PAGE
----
As Amy Kren finished mowing the lawn at her house in Girard, Ohio, it felt rather familiar.
The shortness of breath and tightness in her chest felt like another asthma attack. She went into the garage and placed one hand on a lawn chair to steady herself and put her other hand on her chest, trying to catch her breath. The symptoms didn’t subside, so she went inside and took a few puffs on her inhaler, hoping the medicine would help.
Her husband, Brian, suggested calling 911. She declined, insisting the symptoms would pass.
They do not. Worse, she began to feel as if a pressure gauge was squeezing her left arm. Now Amy was ready to call 911.
The paramedics did an EKG and gave her nitroglycerin and baby aspirin. As tears streamed down her cheeks, she thought, “Why would a 38-year-old woman be having a heart attack?”
At the hospital, a team of health professionals rushed to her side. This got Amy thinking about her children. She wondered, “What if I never see them again?”
Brian was unable to console her. It was 2020 and the COVID-19 pandemic prevented him from joining her inside the hospital.
“You never think it’s going to happen to you (and) you naturally think the worst,” Brian said. “Not being able to be there with her added to the surrealism of the whole situation.”
Heart attacks are caused by blocked arteries. Typically, blockages are caused by plaque. In Amy’s case, the blockages came from blood clots. Doctors removed them through a catheterization procedure.
Tests revealed that blood clots were linked to a genetic risk associated with birth control pills. (Estrogen-based contraceptives increase the risk of blood clots, and women with an inherited clotting disorder, family history of blood clots, surgery, obesity, and extended travel are at greater risk.)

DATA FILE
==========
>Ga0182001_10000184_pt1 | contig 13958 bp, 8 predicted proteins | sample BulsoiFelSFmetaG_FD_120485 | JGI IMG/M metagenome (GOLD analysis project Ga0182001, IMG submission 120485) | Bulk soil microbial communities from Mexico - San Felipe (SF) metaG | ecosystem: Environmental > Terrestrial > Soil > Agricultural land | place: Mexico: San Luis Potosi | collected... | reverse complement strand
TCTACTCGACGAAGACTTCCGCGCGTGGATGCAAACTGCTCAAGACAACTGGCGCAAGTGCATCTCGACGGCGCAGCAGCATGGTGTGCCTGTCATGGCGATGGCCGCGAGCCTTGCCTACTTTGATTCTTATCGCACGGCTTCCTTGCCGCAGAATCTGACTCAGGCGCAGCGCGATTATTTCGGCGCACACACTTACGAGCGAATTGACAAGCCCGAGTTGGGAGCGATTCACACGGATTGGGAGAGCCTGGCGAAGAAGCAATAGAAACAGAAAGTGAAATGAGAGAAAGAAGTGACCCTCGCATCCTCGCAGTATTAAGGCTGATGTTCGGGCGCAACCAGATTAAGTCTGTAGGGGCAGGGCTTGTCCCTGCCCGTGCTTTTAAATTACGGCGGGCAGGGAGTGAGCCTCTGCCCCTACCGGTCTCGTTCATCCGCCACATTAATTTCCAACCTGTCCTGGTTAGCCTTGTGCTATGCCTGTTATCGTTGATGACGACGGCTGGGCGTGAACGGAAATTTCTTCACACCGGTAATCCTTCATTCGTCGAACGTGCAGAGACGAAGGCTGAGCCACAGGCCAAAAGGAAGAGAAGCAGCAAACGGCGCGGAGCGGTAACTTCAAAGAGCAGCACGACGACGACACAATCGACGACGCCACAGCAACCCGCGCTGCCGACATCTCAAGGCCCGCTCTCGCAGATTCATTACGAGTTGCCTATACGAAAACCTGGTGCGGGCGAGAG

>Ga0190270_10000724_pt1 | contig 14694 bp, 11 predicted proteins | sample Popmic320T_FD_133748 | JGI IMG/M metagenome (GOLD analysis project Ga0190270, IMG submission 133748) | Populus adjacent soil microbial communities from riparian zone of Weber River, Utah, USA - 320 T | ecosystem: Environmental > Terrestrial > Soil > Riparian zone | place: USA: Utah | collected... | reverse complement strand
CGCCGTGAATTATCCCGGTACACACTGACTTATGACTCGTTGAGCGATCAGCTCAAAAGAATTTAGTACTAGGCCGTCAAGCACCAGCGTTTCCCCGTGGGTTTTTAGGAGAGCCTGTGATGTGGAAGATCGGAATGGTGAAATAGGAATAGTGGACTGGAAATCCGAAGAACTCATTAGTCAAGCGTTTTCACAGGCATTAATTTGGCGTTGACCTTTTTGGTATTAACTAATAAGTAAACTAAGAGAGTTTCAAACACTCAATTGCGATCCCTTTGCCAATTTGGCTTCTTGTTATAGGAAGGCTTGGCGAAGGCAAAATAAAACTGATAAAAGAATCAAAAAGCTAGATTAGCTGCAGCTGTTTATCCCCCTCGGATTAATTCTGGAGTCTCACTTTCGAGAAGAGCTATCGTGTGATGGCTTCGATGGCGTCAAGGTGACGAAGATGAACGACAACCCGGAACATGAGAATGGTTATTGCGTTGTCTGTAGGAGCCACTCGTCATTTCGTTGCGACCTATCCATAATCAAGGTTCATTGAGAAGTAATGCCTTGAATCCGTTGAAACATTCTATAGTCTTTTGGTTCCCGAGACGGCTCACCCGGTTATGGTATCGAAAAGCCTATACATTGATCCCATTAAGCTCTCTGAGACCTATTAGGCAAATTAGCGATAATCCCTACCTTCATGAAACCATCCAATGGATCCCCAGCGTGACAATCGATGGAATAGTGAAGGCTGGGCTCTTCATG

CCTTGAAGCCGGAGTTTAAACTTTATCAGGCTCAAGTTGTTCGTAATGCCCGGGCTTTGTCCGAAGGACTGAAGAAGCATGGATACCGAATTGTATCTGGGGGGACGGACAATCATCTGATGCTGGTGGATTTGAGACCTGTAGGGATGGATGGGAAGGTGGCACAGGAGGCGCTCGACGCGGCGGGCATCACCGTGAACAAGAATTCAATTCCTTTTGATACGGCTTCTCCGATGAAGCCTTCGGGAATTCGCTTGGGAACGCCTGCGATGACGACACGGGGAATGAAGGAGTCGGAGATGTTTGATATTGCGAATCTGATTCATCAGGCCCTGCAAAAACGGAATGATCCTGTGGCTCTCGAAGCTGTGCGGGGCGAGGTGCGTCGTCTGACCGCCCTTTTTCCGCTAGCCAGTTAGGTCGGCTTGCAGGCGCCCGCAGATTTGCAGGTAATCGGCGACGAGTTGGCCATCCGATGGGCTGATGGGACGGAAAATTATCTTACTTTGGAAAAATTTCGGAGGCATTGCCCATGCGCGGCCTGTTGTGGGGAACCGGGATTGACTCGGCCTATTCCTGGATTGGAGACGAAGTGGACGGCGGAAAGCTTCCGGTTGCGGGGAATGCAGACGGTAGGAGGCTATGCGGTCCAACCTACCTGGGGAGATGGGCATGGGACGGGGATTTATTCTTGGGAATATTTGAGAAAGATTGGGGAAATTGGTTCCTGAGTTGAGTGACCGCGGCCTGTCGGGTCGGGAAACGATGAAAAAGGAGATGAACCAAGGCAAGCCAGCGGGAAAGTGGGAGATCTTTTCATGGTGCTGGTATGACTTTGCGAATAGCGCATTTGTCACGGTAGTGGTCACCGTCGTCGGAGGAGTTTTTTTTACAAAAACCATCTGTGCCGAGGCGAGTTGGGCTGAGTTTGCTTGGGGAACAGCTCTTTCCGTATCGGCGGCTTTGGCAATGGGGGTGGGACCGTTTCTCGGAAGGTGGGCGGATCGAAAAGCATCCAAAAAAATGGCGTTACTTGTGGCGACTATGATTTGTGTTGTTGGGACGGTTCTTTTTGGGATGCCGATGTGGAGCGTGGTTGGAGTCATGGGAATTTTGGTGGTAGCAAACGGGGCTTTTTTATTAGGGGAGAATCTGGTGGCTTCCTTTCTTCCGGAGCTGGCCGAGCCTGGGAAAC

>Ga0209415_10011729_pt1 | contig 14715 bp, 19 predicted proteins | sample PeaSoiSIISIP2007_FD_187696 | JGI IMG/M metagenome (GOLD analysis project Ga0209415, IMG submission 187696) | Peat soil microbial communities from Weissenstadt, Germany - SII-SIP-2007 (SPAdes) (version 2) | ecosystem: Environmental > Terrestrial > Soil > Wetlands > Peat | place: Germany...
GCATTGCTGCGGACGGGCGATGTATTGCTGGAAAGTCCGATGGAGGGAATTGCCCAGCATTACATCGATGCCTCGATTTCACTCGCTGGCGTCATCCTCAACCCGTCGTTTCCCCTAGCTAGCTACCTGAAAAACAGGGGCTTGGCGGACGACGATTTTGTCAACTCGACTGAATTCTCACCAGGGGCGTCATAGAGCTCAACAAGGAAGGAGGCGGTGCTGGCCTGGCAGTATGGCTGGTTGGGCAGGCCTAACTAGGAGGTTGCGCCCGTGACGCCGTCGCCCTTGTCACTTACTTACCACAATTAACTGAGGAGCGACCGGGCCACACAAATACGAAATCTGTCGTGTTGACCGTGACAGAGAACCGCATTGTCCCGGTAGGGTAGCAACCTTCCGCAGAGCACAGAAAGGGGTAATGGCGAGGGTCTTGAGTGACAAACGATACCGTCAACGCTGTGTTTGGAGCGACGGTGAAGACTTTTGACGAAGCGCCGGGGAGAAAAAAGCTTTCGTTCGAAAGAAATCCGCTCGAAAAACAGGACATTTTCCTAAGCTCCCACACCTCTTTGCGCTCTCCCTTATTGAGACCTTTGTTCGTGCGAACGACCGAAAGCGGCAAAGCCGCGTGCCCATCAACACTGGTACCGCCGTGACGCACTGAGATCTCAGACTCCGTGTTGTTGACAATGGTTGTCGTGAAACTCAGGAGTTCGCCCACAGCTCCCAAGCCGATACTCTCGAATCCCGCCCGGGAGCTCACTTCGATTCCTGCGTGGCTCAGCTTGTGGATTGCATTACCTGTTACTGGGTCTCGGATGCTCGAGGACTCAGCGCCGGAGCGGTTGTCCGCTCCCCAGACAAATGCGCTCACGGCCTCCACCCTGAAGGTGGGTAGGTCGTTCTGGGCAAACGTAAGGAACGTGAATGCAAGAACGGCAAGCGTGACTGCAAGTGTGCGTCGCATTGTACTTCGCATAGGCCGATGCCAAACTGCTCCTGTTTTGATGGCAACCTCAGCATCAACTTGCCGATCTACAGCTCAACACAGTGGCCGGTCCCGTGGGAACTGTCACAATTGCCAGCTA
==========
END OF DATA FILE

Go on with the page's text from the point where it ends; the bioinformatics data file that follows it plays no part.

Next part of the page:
Amy didn’t know any of this. It’s a risk that won’t affect her son, but one that she will eventually have to explain to her daughters, now 13 and 9. They will need to have blood tests to look for the gene before starting birth control.
She will also teach them about the warning signs of a heart attack, something else she wishes she had known sooner. For example, weeks before her heart attack, she experienced extreme fatigue, back pain, swollen ankles, and profuse sweating without realizing that her body was sending her a message.
“Those were signs I ignored,” she said. “If I hadn’t felt that pain so bad (in my left arm), I probably would have taken some Tylenol or ibuprofen and gone about my day.”
After leaving the hospital, Amy experienced pain in her legs and swelling. She called the cardiologist several times to make sure this was a normal part of her recovery. She also feared she was going to have another heart attack.
“I was happy to come home to see my kids, but the fear of it happening again and not having the medical staff around if something happened scared the shit out of me,” she said. “I was a nervous wreck leaving the hospital.”
Since then, Amy has been eating healthier meals, cutting back on salt and caffeine. She lost 30 pounds. His improved fitness also reduced his chances of another heart attack. Then, last March, she experienced heart palpitations and tightness in her chest.
She went to the hospital and the symptoms were stress related. Brian was grateful that she had sought immediate medical attention, just to be sure. “One of the things we’ve learned from Amy’s experience is that when you see the signs, don’t hesitate to call,” he said.
Amy chose to share her story because she wants to encourage others to understand the importance of seeking immediate medical attention.
At first, she was reluctant to do so because it meant reliving the experience. The more she tells her story, the stronger she feels. Her perseverance is fueled by responses from women who have heard her speak. Recently, a neighbor’s mother experienced heartburn and heart palpitations and went straight to the hospital.
“She told me later that I inspired her to go,” Amy said. “If I can only help one person, then what I went through is worth it.”
Stories from the Heart chronicles the inspiring journeys of heart disease and stroke survivors, caregivers, and advocates.
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